During the committee meeting, there were questions from members about trees. No questions were raised though about the absence of accessible green roofs, green walls, sustainable drainage or protecting groundwater resources (all in emerging city policy).
This was after all the best Hove could hope for.
One last area of contention for me was the failure of some members to question why the council officers had not acted on their own emerging policy to play a proactive role in co-operating with other landowners to achieve comprehensive redevelopment in the area.
By this I mean improve permeability into the site by providing accessible pedestrian linkages to Sackville Road, and from the eastern end of the existing Coal Yard to Hove Station.
There’s an old tool called compulsory purchase orders which the city appears very reluctant to employ.
In the round, this was a very disappointing decision. And the debate was more disappointing. What made it so was that, in this year of climate action, and even with, as we are always reminded, a climate and biodiversity emergency, our Green colleagues voted in favour of a scheme that did not embed strong environmental principles, did not respond to the climate emergency and, even worse, only provided 10 per cent affordable housing.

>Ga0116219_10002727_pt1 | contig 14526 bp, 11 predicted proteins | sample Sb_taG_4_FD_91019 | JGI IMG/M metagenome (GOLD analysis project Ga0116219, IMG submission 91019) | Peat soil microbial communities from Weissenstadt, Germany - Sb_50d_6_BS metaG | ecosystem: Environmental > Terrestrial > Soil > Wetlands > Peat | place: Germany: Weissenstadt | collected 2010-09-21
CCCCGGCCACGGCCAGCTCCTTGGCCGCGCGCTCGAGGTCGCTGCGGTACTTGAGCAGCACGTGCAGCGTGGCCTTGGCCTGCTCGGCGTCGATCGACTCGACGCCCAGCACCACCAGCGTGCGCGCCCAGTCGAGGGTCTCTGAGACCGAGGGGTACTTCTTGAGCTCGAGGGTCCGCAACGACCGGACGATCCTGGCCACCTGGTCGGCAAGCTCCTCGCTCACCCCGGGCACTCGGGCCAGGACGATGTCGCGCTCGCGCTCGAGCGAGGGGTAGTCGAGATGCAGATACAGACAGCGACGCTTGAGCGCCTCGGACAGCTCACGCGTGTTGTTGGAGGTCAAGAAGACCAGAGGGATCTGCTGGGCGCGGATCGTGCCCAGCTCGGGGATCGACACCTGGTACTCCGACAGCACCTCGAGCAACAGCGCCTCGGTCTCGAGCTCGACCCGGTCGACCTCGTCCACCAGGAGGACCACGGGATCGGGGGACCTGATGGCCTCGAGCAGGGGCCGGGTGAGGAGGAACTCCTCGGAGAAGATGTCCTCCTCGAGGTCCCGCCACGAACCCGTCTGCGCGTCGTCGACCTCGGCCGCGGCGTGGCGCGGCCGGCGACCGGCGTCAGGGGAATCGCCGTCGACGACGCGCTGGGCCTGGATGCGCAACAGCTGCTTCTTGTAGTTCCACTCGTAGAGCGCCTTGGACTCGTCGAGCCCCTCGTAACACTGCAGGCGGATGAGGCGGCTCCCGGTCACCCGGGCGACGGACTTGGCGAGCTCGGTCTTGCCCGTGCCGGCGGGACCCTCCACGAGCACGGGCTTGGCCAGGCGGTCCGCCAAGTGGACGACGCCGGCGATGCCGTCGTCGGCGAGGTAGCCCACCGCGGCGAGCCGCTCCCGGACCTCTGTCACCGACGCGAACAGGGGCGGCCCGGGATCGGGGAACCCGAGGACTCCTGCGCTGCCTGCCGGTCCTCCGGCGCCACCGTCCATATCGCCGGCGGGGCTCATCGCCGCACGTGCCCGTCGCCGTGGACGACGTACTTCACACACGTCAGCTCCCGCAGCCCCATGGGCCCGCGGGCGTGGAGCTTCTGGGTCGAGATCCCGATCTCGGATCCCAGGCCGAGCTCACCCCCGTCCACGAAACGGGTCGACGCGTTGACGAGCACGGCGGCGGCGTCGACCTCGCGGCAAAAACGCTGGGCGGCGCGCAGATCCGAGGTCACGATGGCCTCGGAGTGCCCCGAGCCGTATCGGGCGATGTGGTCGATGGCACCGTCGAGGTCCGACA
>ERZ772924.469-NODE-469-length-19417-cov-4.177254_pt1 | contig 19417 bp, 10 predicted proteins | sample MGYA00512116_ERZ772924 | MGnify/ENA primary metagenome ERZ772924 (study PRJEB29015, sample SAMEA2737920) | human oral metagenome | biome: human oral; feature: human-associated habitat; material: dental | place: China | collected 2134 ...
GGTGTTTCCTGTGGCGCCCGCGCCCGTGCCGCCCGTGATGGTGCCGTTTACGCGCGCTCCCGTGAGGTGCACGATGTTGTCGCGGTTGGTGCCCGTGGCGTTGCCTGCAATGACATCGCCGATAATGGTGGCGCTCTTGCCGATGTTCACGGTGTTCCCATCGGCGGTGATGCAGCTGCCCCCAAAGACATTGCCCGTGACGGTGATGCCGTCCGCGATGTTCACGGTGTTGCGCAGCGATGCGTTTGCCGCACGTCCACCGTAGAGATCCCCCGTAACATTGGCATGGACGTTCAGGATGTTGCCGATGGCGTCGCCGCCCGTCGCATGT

What left an even more bitter taste was that the “best Hove can hope for”, according to Peter Kyle, would have been heard at a planning inquiry next month no matter what decision the Planning Committee took.
Colleagues were not brave enough and, in the process, killed off the city’s best opportunity to deliver a “net zero” development that would have greatly helped us meet our carbon neutrality commitments for 2030.
RIP the Climate Emergency in Brighton and Hove.
Samer Bagaeen is a professor of planning. He is also a Conservative councillor and represents Hove Park ward on Brighton and Hove City Council.